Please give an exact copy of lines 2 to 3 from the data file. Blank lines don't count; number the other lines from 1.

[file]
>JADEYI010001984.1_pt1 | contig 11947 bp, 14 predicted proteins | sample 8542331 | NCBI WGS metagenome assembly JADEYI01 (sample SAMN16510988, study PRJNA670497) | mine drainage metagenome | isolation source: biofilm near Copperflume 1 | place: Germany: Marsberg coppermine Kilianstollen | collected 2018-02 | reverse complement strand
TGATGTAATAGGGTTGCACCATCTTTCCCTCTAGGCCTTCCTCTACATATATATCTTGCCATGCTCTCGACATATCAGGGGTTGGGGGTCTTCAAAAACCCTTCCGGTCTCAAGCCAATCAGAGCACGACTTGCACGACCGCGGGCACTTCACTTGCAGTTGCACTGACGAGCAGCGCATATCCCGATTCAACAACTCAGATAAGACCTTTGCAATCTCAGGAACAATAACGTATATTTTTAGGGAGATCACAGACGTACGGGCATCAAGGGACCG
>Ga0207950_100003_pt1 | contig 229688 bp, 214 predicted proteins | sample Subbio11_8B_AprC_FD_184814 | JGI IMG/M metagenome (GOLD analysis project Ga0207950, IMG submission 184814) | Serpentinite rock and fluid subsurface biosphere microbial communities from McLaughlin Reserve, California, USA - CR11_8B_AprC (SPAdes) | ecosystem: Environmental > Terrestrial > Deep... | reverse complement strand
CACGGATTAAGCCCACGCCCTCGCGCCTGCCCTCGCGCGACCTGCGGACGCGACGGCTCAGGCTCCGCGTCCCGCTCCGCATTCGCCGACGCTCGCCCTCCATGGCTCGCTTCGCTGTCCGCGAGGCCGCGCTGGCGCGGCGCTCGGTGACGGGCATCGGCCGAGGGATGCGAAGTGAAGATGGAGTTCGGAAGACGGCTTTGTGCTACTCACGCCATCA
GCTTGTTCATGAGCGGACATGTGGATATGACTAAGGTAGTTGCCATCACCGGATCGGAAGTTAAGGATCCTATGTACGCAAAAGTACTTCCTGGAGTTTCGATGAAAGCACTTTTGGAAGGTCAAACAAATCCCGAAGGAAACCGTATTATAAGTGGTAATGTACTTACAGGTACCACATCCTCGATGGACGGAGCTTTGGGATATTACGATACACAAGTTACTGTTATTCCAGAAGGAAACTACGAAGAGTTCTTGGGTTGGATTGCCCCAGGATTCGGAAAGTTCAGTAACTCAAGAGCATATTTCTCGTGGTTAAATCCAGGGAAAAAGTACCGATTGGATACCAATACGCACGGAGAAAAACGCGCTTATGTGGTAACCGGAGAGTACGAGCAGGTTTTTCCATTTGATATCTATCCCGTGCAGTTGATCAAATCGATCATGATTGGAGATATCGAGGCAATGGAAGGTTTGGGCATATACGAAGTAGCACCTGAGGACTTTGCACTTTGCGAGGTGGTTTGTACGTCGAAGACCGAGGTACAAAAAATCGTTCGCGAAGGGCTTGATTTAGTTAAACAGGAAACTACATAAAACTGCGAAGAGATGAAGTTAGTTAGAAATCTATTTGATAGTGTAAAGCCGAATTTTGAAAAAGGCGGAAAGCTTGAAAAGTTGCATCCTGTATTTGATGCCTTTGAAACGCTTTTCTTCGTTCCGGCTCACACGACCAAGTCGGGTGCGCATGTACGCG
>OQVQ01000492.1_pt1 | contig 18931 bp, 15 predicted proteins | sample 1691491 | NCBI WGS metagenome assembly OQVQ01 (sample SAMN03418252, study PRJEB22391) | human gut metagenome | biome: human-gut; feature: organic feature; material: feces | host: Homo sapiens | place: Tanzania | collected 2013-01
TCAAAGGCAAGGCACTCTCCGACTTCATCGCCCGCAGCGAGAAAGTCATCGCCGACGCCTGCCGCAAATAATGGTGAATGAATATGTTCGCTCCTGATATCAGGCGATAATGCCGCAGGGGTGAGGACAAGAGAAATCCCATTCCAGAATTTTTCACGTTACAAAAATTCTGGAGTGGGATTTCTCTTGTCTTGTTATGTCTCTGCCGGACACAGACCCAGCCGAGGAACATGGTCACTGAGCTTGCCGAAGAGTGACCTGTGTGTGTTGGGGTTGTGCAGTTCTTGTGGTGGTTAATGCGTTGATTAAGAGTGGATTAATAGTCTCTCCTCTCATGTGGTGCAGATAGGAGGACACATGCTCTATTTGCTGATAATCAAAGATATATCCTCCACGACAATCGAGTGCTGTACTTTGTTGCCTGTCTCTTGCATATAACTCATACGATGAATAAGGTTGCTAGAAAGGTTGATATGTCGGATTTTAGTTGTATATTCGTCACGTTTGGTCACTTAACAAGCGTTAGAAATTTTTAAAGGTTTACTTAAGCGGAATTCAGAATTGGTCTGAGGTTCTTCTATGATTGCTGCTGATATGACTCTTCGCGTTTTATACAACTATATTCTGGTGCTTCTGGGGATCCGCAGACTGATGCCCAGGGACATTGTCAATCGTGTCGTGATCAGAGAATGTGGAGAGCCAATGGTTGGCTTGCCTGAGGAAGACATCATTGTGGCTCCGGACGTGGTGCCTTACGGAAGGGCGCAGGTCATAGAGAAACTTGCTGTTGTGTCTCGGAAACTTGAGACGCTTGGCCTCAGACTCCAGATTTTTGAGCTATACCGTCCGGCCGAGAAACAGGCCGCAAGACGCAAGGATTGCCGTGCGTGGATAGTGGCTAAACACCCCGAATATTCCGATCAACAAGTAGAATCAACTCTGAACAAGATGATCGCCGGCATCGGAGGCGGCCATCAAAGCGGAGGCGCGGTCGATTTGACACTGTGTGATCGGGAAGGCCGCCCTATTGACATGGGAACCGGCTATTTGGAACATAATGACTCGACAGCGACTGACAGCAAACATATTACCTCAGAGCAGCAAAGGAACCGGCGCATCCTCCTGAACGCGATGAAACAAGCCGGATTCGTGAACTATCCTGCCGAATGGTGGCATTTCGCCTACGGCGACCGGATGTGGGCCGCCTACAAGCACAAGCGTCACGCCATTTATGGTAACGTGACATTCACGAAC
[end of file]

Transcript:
TGATGTAATAGGGTTGCACCATCTTTCCCTCTAGGCCTTCCTCTACATATATATCTTGCCATGCTCTCGACATATCAGGGGTTGGGGGTCTTCAAAAACCCTTCCGGTCTCAAGCCAATCAGAGCACGACTTGCACGACCGCGGGCACTTCACTTGCAGTTGCACTGACGAGCAGCGCATATCCCGATTCAACAACTCAGATAAGACCTTTGCAATCTCAGGAACAATAACGTATATTTTTAGGGAGATCACAGACGTACGGGCATCAAGGGACCG
>Ga0207950_100003_pt1 | contig 229688 bp, 214 predicted proteins | sample Subbio11_8B_AprC_FD_184814 | JGI IMG/M metagenome (GOLD analysis project Ga0207950, IMG submission 184814) | Serpentinite rock and fluid subsurface biosphere microbial communities from McLaughlin Reserve, California, USA - CR11_8B_AprC (SPAdes) | ecosystem: Environmental > Terrestrial > Deep... | reverse complement strand